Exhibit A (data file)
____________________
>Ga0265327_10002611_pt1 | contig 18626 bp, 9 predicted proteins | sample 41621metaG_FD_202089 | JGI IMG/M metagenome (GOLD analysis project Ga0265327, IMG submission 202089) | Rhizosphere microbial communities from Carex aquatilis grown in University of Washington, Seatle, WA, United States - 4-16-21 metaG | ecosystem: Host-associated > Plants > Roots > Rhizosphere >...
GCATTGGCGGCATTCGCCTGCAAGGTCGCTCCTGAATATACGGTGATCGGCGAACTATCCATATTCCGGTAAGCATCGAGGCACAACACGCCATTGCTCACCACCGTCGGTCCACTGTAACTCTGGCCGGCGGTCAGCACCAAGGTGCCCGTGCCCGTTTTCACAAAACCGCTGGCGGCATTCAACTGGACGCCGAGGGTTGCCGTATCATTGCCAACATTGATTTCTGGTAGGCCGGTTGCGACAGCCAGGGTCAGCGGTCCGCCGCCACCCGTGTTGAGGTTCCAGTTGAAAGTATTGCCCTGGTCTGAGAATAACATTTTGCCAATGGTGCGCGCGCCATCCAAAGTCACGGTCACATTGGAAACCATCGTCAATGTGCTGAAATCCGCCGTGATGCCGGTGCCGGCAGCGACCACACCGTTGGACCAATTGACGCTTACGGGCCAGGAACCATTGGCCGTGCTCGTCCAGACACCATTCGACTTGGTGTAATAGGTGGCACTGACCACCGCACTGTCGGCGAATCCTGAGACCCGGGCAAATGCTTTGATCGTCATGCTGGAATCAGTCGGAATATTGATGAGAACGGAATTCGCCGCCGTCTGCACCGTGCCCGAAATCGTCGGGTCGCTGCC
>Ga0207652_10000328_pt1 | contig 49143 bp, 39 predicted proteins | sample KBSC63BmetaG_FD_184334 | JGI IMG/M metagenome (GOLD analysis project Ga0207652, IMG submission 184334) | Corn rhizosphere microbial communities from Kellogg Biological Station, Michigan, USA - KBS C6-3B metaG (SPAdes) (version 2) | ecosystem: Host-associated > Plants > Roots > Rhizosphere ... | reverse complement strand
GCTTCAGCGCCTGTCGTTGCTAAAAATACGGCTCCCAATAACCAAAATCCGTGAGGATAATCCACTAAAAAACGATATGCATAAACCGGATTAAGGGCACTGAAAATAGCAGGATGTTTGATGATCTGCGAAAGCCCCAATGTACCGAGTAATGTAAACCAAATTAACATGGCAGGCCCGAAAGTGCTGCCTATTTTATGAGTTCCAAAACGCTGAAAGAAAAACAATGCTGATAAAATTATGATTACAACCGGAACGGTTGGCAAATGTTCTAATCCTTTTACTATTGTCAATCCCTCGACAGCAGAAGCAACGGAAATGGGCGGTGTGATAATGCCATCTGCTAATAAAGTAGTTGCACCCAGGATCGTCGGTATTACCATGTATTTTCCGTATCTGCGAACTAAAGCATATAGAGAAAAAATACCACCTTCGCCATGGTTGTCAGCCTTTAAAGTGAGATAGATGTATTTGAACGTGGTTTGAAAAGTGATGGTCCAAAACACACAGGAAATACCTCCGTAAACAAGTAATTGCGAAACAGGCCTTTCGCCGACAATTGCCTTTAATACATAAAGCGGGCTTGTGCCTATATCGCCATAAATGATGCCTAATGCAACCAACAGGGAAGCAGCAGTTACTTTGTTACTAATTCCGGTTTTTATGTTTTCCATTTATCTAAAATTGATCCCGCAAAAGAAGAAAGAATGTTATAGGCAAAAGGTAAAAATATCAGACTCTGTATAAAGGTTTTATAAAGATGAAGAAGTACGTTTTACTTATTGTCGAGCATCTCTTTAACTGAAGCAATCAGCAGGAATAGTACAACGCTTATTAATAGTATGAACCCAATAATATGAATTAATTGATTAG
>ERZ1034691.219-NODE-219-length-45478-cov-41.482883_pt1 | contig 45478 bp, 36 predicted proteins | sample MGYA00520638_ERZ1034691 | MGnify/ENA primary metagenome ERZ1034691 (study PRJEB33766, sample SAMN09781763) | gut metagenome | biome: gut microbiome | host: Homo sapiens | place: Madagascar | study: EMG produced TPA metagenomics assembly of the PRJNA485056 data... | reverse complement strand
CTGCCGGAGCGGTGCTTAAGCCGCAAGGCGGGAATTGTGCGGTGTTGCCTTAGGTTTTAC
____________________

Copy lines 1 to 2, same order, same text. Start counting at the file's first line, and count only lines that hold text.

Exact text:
>Ga0265327_10002611_pt1 | contig 18626 bp, 9 predicted proteins | sample 41621metaG_FD_202089 | JGI IMG/M metagenome (GOLD analysis project Ga0265327, IMG submission 202089) | Rhizosphere microbial communities from Carex aquatilis grown in University of Washington, Seatle, WA, United States - 4-16-21 metaG | ecosystem: Host-associated > Plants > Roots > Rhizosphere >...
GCATTGGCGGCATTCGCCTGCAAGGTCGCTCCTGAATATACGGTGATCGGCGAACTATCCATATTCCGGTAAGCATCGAGGCACAACACGCCATTGCTCACCACCGTCGGTCCACTGTAACTCTGGCCGGCGGTCAGCACCAAGGTGCCCGTGCCCGTTTTCACAAAACCGCTGGCGGCATTCAACTGGACGCCGAGGGTTGCCGTATCATTGCCAACATTGATTTCTGGTAGGCCGGTTGCGACAGCCAGGGTCAGCGGTCCGCCGCCACCCGTGTTGAGGTTCCAGTTGAAAGTATTGCCCTGGTCTGAGAATAACATTTTGCCAATGGTGCGCGCGCCATCCAAAGTCACGGTCACATTGGAAACCATCGTCAATGTGCTGAAATCCGCCGTGATGCCGGTGCCGGCAGCGACCACACCGTTGGACCAATTGACGCTTACGGGCCAGGAACCATTGGCCGTGCTCGTCCAGACACCATTCGACTTGGTGTAATAGGTGGCACTGACCACCGCACTGTCGGCGAATCCTGAGACCCGGGCAAATGCTTTGATCGTCATGCTGGAATCAGTCGGAATATTGATGAGAACGGAATTCGCCGCCGTCTGCACCGTGCCCGAAATCGTCGGGTCGCTGCC